As I stated in the previous section, to finish developing this blog application with Code Igniter, it’s necessary to create another view file. This file will be charged with printing, on screen, all of the comments that have been submitted for each blog entry.
To demonstrate how this file really functions, I’m going to assume that a few trivial comments have already been stored in the pertinent “blogs_comments” MySQL table. However, in a typical situation, users should be able to post their comments via an HTML form. Since this topic will be covered in depth in the next tutorial of the series, for now I’ll keep the blog application working this way.
Now that I have explained the functionality of the “blogs_comment_view.php” file, please take some time to study its signature, which looks like this:
<!DOCTYPE html PUBLIC "-//W3C//DTD XHTML 1.0 Strict//EN" "http://www.w3.org/TR/xhtml1/DTD/xhtml1-strict.dtd">
<meta http-equiv="Content-Type" content="text/html; charset=iso-8859-1" />
<title><?php echo $title;?></title>
<h1><?php echo $title;?></h1>
<?php foreach($result->result_array() as $comment):?>
<p><strong>Author: </strong><?php echo $comment['author'];?></p>
<p><?php echo $comment['text'];?></p>
<p><?php echo anchor('blogger/blogs/','<< Back to blog');?></p>
As illustrated above, the previous view file is responsible for performing a few interesting tasks, such as displaying all the comments that have been made on a particular entry, and including a link that takes users to the blogger’s main page.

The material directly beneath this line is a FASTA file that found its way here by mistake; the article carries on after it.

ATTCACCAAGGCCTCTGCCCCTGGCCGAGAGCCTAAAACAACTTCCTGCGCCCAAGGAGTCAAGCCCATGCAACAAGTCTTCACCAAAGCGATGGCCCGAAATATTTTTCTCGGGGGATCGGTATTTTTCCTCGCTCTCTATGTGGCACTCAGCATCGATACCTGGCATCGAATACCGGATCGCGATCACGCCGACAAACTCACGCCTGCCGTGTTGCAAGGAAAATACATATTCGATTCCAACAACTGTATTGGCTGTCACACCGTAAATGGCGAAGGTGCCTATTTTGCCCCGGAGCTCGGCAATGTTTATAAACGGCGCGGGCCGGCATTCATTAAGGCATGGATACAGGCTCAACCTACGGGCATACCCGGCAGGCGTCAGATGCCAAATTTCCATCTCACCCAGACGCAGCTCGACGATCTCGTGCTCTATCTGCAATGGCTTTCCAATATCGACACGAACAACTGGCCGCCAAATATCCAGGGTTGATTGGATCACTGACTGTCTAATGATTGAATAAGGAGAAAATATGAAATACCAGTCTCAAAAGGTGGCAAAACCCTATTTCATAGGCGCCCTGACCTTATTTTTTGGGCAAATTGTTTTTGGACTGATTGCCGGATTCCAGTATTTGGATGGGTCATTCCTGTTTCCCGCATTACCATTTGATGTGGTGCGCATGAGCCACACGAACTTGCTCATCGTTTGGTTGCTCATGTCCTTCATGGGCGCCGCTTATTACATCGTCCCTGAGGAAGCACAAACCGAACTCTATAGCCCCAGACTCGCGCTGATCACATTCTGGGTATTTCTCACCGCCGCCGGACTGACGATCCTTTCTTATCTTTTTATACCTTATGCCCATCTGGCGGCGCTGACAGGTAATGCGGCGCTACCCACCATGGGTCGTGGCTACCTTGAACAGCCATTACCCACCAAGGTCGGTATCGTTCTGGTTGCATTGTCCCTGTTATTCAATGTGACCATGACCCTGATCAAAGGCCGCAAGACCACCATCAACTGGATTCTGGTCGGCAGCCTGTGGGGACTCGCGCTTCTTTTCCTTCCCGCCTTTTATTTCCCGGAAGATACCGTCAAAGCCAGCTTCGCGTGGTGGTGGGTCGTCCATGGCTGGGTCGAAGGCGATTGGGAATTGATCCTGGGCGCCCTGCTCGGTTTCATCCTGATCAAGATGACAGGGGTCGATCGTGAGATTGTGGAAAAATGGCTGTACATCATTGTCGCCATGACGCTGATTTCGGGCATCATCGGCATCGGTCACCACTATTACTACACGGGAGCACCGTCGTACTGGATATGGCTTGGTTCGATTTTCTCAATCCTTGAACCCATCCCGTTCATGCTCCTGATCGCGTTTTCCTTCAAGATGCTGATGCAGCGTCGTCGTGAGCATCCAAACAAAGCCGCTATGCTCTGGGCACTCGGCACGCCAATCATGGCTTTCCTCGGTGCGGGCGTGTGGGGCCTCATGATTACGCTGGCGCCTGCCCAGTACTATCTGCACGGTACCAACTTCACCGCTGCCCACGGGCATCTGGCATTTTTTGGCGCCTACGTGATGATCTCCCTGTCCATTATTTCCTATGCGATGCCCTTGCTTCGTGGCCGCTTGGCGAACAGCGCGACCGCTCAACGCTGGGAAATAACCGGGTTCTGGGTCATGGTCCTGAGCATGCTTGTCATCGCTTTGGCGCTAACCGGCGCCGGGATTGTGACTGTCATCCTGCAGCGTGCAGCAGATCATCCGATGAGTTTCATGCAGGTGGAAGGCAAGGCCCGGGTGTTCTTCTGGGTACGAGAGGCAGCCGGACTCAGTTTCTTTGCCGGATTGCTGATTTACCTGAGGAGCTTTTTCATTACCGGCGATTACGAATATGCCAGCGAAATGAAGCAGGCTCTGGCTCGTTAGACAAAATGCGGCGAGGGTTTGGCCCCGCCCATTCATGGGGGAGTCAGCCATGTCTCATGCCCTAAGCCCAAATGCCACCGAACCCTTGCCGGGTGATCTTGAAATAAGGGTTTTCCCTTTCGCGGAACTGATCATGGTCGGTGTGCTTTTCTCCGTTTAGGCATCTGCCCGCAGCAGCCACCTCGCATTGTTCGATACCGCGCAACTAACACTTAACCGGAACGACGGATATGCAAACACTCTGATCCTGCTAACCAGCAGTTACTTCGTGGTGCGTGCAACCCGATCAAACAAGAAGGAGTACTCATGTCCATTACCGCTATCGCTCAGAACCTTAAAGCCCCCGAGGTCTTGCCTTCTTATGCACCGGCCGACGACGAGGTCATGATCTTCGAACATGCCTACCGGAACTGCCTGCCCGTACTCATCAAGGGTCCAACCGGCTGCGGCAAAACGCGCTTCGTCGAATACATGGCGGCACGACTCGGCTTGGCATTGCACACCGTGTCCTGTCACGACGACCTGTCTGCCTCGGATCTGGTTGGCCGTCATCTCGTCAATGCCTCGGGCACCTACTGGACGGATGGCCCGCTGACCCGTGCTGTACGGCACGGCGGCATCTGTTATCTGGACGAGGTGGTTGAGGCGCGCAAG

In addition, you can see that each comment includes the author that submitted it and the corresponding text as well. Nonetheless, as I stated before, this operation should be performed through a typical web form; the details of this topic will be discussed in the next article in this tutorial series.
For now, the only step that remains undone is to save the previous view file to the Code Igniter /system/application/views/ folder, so go ahead and do that. Then, if you test the blog application and click on any of the links that points to the comments web page, you should get an output similar to this:
Naturally, the above image exemplifies a situation where some blog entries have already received comments, so you can see more clearly how the blogger works.
Okay, at this point, the initial functionality of this blog application has been slightly extended; it's now capable of displaying not only all of the existing blog entries, but the comments that have been posted on each of them. As usual with many of my articles on PHP development, feel free to tweak all the code samples developed in this tutorial to expand your existing Code Igniter skills.
In this third part of the series, I explained how to improve the functionality of this blogger by providing it with the capacity for displaying a bunch of comments that correspond to each blog entry. However, as I explained earlier, for entering new comments it is necessary to code a typical HTML form.
Therefore, in the following article I’ll discuss how to achieve this with Code Igniter. Now that you know what will be covered in the next tutorial, you don’t have any excuses to miss it!
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